"Trauma was proposed as a possible initiating stimulus for chronic interactions of the innate and adaptive arms of the immune system in spondyloarthritis (SpA) and AS [14, 48, 62]. Tissue microinjury could locally activate the innate immune system by release of damage-associated molecules, cytokines, or other mediators [44, 45, 62]. "
[Show abstract][Hide abstract] ABSTRACT: Ankylosing spondylitis (AS) is not fully explained by inflammatory processes. Clinical, epidemiological, genetic, and course of disease features indicate additional host-related risk processes and predispositions. Collectively, the pattern of predisposition to onset in adolescent and young adult ages, male preponderance, and widely varied severity of AS is unique among rheumatic diseases. However, this pattern could reflect biomechanical and structural differences between the sexes, naturally occurring musculoskeletal changes over life cycles, and a population polymorphism. During juvenile development, the body is more flexible and weaker than during adolescent maturation and young adulthood, when strengthening and stiffening considerably increase. During middle and later ages, the musculoskeletal system again weakens. The novel concept of an innate axial myofascial hypertonicity reflects basic mechanobiological principles in human function, tissue reactivity, and pathology. However, these processes have been little studied and require critical testing. The proposed physical mechanisms likely interact with recognized immunobiological pathways. The structural biomechanical processes and tissue reactions might possibly precede initiation of other AS-related pathways. Research in the combined structural mechanobiology and immunobiology processes promises to improve understanding of the initiation and perpetuation of AS than prevailing concepts. The combined processes might better explain characteristic enthesopathic and inflammatory processes in AS.
"Peripheral inflammatory enthesitis is more frequently found in the weight-bearing lower limbs in both adults and children [1,12-14]. The reason for this is not clear, although recent studies have suggested an association between mechanical factors and inflammatory disease [66,67]. "
[Show abstract][Hide abstract] ABSTRACT: The presence of enthesitis (insertional inflammation) in patients with juvenile idiopathic arthritis (JIA) is difficult to establish clinically and may influence classification and treatment of the disease. We used ultrasonography (US) and color Doppler (CD) imaging to detect enthesitis at the small and deep-seated proximal insertion of the gluteus medius fascia on the posterior iliac crest where clinical diagnosis is difficult. The findings in JIA patients were compared with those obtained in healthy controls and with the patients' MRI results.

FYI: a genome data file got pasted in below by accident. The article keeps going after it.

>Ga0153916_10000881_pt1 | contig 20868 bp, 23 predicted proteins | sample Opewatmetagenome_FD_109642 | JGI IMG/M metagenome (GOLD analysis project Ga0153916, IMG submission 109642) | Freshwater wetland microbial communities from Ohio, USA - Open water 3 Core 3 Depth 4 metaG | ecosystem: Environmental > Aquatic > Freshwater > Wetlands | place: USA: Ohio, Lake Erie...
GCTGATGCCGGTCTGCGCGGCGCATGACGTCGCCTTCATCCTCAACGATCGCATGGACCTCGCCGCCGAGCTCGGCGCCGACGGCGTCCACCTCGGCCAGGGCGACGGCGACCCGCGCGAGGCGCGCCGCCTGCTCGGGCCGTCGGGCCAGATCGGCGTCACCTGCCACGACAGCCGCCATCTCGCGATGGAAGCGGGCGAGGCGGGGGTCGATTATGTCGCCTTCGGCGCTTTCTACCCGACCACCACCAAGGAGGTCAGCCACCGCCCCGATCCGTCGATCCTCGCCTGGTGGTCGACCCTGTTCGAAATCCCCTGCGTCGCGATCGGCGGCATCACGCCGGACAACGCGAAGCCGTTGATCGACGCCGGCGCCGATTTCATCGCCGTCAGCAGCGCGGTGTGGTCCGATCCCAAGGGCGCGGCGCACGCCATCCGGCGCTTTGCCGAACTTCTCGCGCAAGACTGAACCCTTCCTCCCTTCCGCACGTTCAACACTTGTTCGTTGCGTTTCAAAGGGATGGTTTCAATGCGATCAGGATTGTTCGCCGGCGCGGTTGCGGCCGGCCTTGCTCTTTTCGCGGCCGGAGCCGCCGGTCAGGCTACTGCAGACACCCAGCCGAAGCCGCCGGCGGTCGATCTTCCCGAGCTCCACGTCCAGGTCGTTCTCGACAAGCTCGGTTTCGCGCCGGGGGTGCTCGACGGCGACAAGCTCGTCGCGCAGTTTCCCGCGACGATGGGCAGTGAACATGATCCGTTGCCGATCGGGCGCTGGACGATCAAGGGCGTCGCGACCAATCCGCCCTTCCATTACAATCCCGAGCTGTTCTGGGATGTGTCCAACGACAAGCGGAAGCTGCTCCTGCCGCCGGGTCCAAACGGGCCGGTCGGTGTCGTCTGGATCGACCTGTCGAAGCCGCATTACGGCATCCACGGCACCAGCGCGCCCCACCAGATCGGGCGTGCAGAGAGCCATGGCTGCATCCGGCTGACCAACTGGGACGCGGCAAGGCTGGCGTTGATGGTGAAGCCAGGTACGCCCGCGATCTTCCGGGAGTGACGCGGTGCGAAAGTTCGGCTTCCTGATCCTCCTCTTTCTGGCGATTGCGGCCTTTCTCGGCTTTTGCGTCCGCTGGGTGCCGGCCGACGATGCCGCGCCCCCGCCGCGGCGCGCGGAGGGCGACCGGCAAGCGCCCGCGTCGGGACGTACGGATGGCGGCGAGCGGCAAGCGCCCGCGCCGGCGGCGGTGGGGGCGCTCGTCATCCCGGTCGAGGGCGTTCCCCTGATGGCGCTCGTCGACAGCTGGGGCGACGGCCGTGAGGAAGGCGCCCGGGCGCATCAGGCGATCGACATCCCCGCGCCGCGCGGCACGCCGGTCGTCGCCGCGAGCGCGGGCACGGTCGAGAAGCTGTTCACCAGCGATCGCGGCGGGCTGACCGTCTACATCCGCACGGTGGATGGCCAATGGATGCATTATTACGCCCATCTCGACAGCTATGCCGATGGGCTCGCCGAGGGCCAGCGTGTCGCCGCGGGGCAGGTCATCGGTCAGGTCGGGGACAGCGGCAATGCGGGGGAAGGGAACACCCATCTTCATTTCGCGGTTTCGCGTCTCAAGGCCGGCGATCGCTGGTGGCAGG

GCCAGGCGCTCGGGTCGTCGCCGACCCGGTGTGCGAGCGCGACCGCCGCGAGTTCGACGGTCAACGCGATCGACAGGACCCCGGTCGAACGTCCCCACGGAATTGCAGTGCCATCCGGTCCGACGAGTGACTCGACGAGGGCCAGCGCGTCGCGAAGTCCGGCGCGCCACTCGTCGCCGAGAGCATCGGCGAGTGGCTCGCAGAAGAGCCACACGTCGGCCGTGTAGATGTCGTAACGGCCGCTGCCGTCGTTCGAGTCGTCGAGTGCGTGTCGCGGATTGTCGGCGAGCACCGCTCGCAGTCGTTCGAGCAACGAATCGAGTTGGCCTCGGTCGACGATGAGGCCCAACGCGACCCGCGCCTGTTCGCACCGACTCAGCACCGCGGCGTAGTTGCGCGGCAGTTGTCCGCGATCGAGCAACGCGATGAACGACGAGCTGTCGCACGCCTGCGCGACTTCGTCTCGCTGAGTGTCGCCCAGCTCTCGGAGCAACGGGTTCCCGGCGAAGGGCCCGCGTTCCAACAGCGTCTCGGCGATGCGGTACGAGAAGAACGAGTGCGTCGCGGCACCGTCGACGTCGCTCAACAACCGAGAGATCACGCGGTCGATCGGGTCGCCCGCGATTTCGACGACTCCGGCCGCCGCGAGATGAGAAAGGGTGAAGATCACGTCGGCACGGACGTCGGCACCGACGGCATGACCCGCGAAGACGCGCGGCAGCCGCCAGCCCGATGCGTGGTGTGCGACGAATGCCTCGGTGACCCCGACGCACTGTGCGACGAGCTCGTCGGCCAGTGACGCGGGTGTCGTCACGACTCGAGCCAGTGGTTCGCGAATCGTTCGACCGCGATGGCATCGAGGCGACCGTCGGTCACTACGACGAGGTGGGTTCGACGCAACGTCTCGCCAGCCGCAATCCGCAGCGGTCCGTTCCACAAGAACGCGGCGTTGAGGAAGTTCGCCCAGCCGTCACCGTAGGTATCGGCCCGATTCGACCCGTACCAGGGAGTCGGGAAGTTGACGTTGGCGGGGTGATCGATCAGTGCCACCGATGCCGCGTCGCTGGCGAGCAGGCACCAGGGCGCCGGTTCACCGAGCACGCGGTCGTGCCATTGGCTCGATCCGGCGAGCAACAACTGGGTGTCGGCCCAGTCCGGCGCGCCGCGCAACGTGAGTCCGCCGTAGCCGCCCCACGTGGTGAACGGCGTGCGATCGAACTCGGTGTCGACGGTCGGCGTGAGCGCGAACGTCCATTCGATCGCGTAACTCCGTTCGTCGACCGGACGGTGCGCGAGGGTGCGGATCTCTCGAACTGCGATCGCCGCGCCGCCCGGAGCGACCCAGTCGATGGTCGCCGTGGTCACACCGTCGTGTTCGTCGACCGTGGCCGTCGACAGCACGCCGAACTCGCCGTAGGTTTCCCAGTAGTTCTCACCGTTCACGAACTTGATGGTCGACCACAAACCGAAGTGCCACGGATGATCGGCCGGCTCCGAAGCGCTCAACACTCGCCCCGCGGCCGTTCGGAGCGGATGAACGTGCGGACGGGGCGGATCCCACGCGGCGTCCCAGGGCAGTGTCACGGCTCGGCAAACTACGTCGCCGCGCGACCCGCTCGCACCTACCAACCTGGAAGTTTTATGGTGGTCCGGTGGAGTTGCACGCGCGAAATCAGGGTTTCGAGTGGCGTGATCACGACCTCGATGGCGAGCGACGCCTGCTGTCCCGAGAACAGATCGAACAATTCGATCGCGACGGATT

Seventy-six proximal gluteus medius insertions were studied clinically (tenderness to palpation of the posterior iliac crest) and by US and CD (echogenicity, thickness, hyperemia) in 38 patients with JIA and in 38 healthy controls, respectively (median age 13 years, range 7-18 years). In addition, an additional MRI examination of the sacroiliac joints and iliac crests was performed in all patients.
In patients with focal, palpable tenderness, US detected decreased echogenicity of the entheses in 53% of the iliac crests (bilateral in 37% and unilateral in 32%). US also revealed significantly thicker entheses in JIA patients compared to healthy controls (p < 0.003 left side, p < 0.001 right side). There was no significant difference in thickness between the left and right sides in individual subjects. Hyperemia was detected by CD in 37% (28/76) of the iliac crests and by contrast-enhanced MRI in 12% (6/50).
According to US, the gluteus medius insertion was thicker in JIA patients than in controls, and it was hypoechoic (enthesitis) in about half of the patients. These findings may represent chronic, inactive disease in some of the patients, because there was only limited Doppler flow and MRI contrast enhancement. The present study indicates that US can be useful as an adjunct to clinical examination for improved assessment of enthesitis in JIA. This may influence disease classification, ambition to treat, and choice of treatment regimen.
[Show abstract][Hide abstract] ABSTRACT: To study the role of biomechanical factors and HLA-B27 in plantar fasciitis.
T1-weighted and T2 spectral presaturation with inversion recovery (fat suppressed) magnetic resonance imaging (MRI) sequences of the plantar fascia insertion and adjacent bone were performed on 28 patients with plantar fasciitis; 17 had spondylarthropathy (SpA)-associated disease, and 11 had mechanically induced disease. The relationship between the degree of bone edema, scored on a semiquantitative scale (from absent to severe), and the patient's HLA-B27 status was determined.
On MRI, edema within the soft tissue at the enthesis was evident in both groups. Bone edema in the adjacent calcaneum was evident in 64.7% (11 of 17) of patients with SpA and in 45% (5 of 11) of those with mechanically induced disease (P = 0.441). HLA-B27 was identified in 9 (53%) of the patients with SpA but in none (0%) of those with mechanically induced disease. All 6 of the SpA patients with extensive bone edema but none of the 5 SpA patients with mild bone edema were HLA-B27 positive (P = 0.002).
The association of HLA-B27 with bone pathology in early enthesitis may have implications for a better understanding of the pathogenesis of SpA.
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